In addition to investigating the subnetwork differences with age, we also investigated topological differences in these subnetworks within a cohort of children with autism (Heat kernels with functional connectomes reveal atypical energy transport in peripheral subnetworks in autism). In this investigation we utilized the heat kernel framework on each of the subnetworks, which helped us to identify that the main differences are found within the peripheral subnetworks (seeders). This result highlights that it might not be the entire connectivity profile which is affected by a disease, but subnetworks, which may result in the symptoms that are observed.
Network dependency index
While we talked about subnetwork analysis using the rich-club analysis in the previous section, it is important to note that using rich-clubs is not the only way to define subnetworks. Importantly, as part of the rich-club analysis, one needs to select a relatively arbitrary threshold (wihtin bounds of course) which significantly impacts the number of regions belonging to the rich-club.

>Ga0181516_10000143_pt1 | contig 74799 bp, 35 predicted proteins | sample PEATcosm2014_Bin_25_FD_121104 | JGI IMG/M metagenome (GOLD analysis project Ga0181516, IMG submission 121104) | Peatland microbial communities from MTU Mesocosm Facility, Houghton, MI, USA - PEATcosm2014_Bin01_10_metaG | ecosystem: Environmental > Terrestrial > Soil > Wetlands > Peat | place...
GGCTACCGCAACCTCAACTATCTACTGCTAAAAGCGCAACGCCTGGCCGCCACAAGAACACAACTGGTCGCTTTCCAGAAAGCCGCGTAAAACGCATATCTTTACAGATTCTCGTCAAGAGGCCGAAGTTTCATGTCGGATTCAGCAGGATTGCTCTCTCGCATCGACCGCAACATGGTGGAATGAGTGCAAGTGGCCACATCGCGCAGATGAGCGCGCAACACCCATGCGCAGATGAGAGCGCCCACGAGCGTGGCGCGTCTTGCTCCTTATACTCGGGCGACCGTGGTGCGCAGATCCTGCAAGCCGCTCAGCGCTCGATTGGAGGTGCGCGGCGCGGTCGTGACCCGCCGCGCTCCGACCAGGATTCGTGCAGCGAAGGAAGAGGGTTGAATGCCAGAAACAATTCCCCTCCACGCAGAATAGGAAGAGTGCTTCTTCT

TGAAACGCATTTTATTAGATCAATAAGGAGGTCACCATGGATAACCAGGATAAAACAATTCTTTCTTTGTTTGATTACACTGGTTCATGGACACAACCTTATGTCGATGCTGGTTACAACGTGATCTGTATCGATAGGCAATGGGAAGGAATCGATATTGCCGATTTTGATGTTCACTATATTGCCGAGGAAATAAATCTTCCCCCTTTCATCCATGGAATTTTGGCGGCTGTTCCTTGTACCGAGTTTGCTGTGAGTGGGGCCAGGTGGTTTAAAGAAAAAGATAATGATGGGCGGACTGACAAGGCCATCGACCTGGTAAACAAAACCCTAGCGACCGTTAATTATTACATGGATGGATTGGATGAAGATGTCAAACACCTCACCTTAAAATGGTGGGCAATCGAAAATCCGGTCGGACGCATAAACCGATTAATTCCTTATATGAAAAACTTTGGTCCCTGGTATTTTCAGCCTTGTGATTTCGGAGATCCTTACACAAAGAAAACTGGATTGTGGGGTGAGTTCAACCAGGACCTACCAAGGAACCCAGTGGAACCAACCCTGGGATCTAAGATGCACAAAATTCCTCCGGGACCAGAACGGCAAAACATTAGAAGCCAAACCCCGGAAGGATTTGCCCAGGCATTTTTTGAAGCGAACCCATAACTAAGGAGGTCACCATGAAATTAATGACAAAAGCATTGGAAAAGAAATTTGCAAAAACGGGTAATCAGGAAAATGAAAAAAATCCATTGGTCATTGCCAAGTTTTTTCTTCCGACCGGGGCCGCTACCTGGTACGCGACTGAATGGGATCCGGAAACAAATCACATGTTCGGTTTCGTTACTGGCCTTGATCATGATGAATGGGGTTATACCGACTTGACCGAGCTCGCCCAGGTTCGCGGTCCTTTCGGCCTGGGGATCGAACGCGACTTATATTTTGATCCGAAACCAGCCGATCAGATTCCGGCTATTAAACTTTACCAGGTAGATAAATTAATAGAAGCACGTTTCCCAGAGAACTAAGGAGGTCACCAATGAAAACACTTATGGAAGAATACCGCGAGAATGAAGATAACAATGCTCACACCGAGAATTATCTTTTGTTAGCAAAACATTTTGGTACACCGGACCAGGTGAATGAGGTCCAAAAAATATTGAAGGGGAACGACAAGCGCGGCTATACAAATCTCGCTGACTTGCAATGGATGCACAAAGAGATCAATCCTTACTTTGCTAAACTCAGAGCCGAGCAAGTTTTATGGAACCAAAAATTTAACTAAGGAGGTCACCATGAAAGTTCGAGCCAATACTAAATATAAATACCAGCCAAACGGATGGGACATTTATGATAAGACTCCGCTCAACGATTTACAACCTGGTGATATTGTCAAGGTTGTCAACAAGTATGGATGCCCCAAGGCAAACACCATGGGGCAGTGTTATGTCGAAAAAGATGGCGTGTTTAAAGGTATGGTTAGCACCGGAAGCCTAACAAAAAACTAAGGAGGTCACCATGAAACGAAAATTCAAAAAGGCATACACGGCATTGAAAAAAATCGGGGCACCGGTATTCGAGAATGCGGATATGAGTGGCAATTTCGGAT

The rich-club is assumed to comprise the nodes that are of key importance for information transport within and generally the efficancy of the network. In 2018, Woldeyohannes and Jiang proposed a different metric of identifying regions that are integral for network efficiency - the network dependency index. While not initially designed to identify subnetworks, we extended the NDI metric into a framework which is able to consistently identify four distinct subnetworks in the human connectome ("Network Structural Dependency in the Human Connectome Across the Life-Span"). Importantly, this subnetwork definition is data driven, which means it is possible to do without any manually chosen parameters or thresholds, and even shows higher consistency across age groups compared with those defined based on the rich-club.